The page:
Published on Nov 21, 2015
Computer chips of today are synchronous. They contain a main clock, which controls the timing of the entire chips. There are problems, however, involved with these clocked designs that are common today.
One problem is speed. A chip can only work as fast as its slowest component. Therefore, if one part of the chip is especially slow, the other parts of the chip are forced to sit idle. This wasted computed time is obviously detrimental to the speed of the chip.
New problems with speeding up a clocked chip are just around the corner. Clock frequencies are getting so fast that signals can barely cross the chip in one clock cycle. When we get to the point where the clock cannot drive the entire chip, we'll be forced to come up with a solution. One possible solution is a second clock, but this will incur overhead and power consumption, so this is a poor solution. It is also important to note that doubling the frequency of the clock does not double the chip speed, therefore blindly trying to increase chip speed by increasing frequency without considering other options is foolish.
The other major problem with c clocked design is power consumption. The clock consumes more power that any other component of the chip. The most disturbing thing about this is that the clock serves no direct computational use. A clock does not perform operations on information; it simply orchestrates the computational parts of the computer.
New problems with power consumption are arising. As the number of transistors on a chi increases, so does the power used by the clock. Therefore, as we design more complicated chips, power consumption becomes an even more crucial topic. Mobile electronics are the target for many chips.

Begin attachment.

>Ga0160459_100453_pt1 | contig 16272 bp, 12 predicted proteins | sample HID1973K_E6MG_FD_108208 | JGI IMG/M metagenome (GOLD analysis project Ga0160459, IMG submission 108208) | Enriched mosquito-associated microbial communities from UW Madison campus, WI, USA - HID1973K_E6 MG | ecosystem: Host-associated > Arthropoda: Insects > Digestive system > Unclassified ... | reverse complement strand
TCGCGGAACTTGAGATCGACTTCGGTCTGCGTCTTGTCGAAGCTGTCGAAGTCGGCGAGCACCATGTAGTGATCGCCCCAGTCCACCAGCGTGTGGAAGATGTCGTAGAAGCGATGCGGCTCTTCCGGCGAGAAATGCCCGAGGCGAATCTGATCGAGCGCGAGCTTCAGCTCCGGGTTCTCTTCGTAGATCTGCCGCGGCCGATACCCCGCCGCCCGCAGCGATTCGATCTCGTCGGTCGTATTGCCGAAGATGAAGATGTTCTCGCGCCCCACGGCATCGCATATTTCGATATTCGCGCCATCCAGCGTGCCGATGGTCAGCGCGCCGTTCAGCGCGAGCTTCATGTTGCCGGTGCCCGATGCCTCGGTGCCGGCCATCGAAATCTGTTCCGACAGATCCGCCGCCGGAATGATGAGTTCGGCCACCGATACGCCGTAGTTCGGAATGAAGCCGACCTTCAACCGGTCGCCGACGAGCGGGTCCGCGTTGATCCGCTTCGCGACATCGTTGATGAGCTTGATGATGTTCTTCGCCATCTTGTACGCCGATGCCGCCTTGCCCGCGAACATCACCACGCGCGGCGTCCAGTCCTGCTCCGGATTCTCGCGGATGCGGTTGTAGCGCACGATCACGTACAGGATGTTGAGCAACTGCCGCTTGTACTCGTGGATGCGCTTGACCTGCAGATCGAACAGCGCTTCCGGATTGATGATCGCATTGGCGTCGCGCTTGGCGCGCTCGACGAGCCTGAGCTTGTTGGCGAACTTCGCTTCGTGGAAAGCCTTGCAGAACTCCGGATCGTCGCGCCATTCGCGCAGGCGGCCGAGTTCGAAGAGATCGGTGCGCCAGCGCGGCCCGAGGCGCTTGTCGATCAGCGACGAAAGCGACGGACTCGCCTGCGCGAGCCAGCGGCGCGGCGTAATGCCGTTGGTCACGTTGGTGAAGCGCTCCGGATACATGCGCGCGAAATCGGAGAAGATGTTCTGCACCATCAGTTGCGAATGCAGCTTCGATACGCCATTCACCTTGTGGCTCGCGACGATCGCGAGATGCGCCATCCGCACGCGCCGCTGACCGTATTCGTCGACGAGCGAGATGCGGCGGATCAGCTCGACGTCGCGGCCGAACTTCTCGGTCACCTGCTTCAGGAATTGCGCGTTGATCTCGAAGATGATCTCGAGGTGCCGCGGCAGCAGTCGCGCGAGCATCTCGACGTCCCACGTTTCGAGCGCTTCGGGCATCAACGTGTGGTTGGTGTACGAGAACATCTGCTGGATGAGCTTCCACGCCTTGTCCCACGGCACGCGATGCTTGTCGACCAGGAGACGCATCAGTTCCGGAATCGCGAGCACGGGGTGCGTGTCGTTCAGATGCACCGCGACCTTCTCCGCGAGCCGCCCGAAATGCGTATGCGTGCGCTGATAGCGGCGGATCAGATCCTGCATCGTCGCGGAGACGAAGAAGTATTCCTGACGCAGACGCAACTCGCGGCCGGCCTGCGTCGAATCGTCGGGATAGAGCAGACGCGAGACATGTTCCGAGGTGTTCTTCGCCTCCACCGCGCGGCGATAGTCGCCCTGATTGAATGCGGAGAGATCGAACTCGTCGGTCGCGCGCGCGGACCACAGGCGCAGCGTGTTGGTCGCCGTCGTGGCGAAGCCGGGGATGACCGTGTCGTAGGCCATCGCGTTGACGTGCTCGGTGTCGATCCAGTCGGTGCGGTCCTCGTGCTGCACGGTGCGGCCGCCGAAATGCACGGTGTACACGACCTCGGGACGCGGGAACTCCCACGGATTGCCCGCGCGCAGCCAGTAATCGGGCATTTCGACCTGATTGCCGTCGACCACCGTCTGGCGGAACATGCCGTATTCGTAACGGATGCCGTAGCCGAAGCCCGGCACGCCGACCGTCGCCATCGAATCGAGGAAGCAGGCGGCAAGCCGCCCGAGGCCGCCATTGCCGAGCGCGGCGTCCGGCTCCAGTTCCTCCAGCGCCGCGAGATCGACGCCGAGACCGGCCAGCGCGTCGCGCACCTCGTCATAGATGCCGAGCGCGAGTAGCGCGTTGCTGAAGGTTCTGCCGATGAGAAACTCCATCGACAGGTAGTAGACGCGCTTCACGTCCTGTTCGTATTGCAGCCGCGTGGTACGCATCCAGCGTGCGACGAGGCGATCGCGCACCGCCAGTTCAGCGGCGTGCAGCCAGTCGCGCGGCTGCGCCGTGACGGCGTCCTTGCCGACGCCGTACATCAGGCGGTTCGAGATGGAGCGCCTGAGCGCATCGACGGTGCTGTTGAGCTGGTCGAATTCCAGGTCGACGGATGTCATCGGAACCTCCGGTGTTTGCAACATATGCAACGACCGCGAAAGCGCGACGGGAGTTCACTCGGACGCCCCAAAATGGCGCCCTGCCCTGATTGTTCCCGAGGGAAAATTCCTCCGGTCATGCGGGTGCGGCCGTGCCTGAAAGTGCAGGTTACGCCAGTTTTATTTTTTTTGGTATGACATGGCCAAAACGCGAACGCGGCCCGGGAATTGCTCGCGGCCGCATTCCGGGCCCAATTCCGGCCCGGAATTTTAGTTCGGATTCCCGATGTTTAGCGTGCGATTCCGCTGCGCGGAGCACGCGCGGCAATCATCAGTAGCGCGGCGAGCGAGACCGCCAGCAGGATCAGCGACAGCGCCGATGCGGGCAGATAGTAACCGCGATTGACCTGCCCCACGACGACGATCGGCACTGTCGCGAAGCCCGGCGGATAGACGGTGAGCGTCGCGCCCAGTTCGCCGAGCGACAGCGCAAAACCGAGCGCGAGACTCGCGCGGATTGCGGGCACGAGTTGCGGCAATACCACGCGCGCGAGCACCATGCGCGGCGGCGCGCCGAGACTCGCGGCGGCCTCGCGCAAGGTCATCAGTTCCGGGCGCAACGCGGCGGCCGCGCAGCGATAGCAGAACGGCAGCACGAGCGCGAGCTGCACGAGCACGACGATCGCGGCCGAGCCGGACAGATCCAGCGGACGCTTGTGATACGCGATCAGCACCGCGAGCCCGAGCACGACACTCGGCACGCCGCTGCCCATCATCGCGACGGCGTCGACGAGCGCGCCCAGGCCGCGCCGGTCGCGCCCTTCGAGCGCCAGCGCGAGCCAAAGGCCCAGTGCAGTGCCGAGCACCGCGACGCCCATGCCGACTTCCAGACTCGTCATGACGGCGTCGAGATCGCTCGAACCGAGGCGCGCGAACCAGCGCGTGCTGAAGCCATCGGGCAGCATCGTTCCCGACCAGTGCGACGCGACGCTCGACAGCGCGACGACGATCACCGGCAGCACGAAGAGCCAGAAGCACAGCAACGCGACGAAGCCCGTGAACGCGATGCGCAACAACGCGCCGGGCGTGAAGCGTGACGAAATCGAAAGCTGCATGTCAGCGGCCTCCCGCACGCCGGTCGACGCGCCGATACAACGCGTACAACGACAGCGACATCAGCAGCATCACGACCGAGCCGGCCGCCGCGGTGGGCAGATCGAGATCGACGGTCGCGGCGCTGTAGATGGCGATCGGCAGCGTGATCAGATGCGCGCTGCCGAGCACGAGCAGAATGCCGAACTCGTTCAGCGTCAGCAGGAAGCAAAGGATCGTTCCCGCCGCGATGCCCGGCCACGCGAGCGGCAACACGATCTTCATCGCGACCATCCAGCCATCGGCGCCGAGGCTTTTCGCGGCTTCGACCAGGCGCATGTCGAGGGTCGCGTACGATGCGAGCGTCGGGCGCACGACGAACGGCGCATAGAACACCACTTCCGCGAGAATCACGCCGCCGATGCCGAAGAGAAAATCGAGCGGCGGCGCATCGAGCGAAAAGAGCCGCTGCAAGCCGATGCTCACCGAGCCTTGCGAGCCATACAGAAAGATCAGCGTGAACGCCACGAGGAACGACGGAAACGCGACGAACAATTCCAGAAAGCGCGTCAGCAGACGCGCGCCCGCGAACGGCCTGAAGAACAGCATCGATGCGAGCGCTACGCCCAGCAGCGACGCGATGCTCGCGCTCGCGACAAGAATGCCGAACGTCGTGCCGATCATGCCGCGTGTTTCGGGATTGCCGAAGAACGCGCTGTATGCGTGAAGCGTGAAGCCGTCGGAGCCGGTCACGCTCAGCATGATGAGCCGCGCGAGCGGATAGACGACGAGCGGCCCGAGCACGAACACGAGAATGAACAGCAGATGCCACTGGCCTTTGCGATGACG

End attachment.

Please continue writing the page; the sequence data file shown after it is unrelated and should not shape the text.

Asynchronous Chips chips need to be even more conservative with power consumption in order to have a reasonable battery lifetime.The natural solution to the above problems, as you may have guessed, is to eliminate the source of these headaches: the clock.
Asynchronous, or clock less, design has advantages over the synchronous design.
The first of these advantages is speed. Chips can run at the average speed of all its components instead of the speed of its slowest component, as was the case with a clocked design. Also the need to have a clock running at a speed such that the signal can reach all parts of the chip is eliminated. Therefore, the speed of an asynchronous design is not limited by the size of the chip.
An example of how much an asynchronous design can improve speed is the asynchronous Pentium designed by Intel in 1997 that runs three times as fast as the synchronous equivalent. This speedup is certainly significant and proves the usefulness of a clock less design
To describe how asynchronous systems work, we often use the metaphor of the bucket brigade. A clocked system is like a bucket brigade in which each person must pass and receive buckets according to the tick tock rhythm of the clock. When the clock ticks, each person pushes a bucket forward to the next person down the line. When the clock tocks, each person grasps the bucket pushed forward by the preceding person. The rhythm of this brigade cannot go faster than the time it takes the slowest person to move the heaviest bucket. Even if most of the buckets are light, everyone in the line must wait for the clock to tick before passing the next bucket
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